CINCINNATI — For years, breweries have served as popular gathering places for cyclists and running groups after logging considerable miles across greater Cincinnati. And now, those same breweries are helping to raise support to create the region’s first urban trail loop.

What You Need To Know

  • Ales for Trails aims to use a local love of beer and cycling to raise awareness and support for the in-progress CROWN bike path

  • The plans to connect mixed-use paths across greater Cincinnati to create a 34-mile loop

  • The projects to not only create recreational opportunities but also make local bike paths more safe and reliable forms of day-to-day transportation

  • The event runs all month long at 10 participating breweries who've donated to the CROWN plan

This July, 10 beer-makers across are taking part in the annual Ales to Trails campaign to raise awareness about plans for the CROWN network. 

CROWN, which stands for the Cincinnati Riding or Walking Network, is a planned 34-mile, multi-use paved, off-street trail that will connect more than 50 communities across Southwest Ohio.

When complete, the CROWN will connect several key regional trails that are currently detached from one another — Wasson Way, Ohio River Trail, Little Miami Scenic Trail (often called the Loveland Bike Trail), Mill Creek Greenway and Canal Bikeway.

A sign promoting the CROWN bike trail created by Tri-State Trials. (Photo courtesy of Tri-State Trails)
A sign promoting the CROWN bike trail created by Tri-State Trials. (Photo courtesy of Tri-State Trails)

To take part in the month-long Ales for Trails promotion, individuals need to first stop by one of the participating breweries to grab a Trail Hop Card or download one online. Then, with the purchase of a beer, they’ll get a stamp.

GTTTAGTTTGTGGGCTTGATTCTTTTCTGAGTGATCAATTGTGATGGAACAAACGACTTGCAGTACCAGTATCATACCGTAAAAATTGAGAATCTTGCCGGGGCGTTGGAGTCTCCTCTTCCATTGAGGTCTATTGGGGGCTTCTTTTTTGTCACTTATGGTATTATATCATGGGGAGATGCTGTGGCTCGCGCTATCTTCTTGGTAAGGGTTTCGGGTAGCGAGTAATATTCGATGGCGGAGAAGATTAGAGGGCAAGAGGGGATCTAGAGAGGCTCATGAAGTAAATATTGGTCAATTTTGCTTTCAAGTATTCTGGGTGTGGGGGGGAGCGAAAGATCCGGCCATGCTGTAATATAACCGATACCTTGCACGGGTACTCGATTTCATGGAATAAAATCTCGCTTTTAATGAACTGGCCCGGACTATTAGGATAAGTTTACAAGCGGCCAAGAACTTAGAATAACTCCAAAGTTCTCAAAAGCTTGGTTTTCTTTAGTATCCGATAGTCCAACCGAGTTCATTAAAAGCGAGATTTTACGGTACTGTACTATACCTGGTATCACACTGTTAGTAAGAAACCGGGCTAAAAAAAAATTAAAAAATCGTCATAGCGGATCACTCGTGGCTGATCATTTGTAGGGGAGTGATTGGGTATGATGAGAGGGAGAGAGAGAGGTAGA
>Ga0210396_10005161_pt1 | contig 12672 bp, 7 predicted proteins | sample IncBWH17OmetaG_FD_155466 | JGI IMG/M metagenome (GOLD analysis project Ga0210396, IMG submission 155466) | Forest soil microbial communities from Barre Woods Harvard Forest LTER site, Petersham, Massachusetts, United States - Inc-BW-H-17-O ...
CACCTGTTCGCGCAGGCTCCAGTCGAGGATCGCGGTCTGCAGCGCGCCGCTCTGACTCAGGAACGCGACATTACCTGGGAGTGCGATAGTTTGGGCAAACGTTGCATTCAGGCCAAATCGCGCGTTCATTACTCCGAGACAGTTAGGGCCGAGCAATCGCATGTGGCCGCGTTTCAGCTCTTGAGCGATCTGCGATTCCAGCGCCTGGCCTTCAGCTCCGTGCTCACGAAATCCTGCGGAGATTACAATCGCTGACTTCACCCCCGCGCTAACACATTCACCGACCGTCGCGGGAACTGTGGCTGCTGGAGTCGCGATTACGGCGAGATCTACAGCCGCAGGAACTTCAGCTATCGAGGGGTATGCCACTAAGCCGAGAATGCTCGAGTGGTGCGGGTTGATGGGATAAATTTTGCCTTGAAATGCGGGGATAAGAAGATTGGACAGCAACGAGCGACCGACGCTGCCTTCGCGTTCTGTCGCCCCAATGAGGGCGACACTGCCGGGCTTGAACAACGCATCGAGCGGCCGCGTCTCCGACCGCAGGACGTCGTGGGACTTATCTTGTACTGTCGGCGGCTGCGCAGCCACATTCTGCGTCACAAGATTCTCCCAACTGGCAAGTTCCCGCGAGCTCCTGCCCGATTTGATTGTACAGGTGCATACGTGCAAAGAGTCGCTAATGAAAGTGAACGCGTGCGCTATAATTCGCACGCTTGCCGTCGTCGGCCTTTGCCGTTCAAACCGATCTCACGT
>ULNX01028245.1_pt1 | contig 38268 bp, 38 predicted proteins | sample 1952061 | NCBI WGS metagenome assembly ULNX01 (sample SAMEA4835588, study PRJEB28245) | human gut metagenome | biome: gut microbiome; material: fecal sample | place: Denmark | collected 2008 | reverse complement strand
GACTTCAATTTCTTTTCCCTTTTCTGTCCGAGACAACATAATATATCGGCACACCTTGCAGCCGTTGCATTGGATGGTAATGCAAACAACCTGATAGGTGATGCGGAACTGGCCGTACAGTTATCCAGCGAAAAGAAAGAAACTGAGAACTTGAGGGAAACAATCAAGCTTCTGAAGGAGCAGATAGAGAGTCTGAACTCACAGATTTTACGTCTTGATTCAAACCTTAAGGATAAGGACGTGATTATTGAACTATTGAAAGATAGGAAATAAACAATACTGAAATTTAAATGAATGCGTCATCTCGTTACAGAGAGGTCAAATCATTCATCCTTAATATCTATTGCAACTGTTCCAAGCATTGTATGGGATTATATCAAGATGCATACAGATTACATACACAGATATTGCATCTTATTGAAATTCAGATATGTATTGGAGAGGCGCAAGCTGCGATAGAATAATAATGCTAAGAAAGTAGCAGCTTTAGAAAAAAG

The first 100 individuals who submit a completed “Trail Hop Card” by July 31 will receive an Ales for Trails Buff. They’ll also receive an entry into raffles for a chance to win brewery merchandise and gift cards.

“Trails and breweries are places designed to bring people together,” said Caitlin Sparks with Tri-State Trails, the nonprofit spearheading The CROWN project.

"There are many local breweries sitting right on the CROWN trail and some that are not far off,” she added. “We think this is an enjoyable way for people to come together, have fun and enjoy two of Cincinnati’s greatest resources — breweries and the trail.”

Streetside Brewery took part in the inaugural fundraiser last year. Garrett Hickey, its managing brewer and owner, called it a “great community event” for an “amazing community asset. He expects this year to be even better.

“Cincinnati is lucky to have something like this that promotes ease of transit and health of our citizens,” he said. “We’re excited to be back.”

A year of growth, progress and bikes

Now in its second year, Ales for Trails has grown from seven breweries to 10. Each of the breweries is on or near part of the CROWN trail loop — and they’re spread across the region. There’s even one in Northern Kentucky this year.

The list of participating breweries: 

  • Fifty West Brewing Company (Mariemont)

  • Listermann Brewing Trail House (Norwood)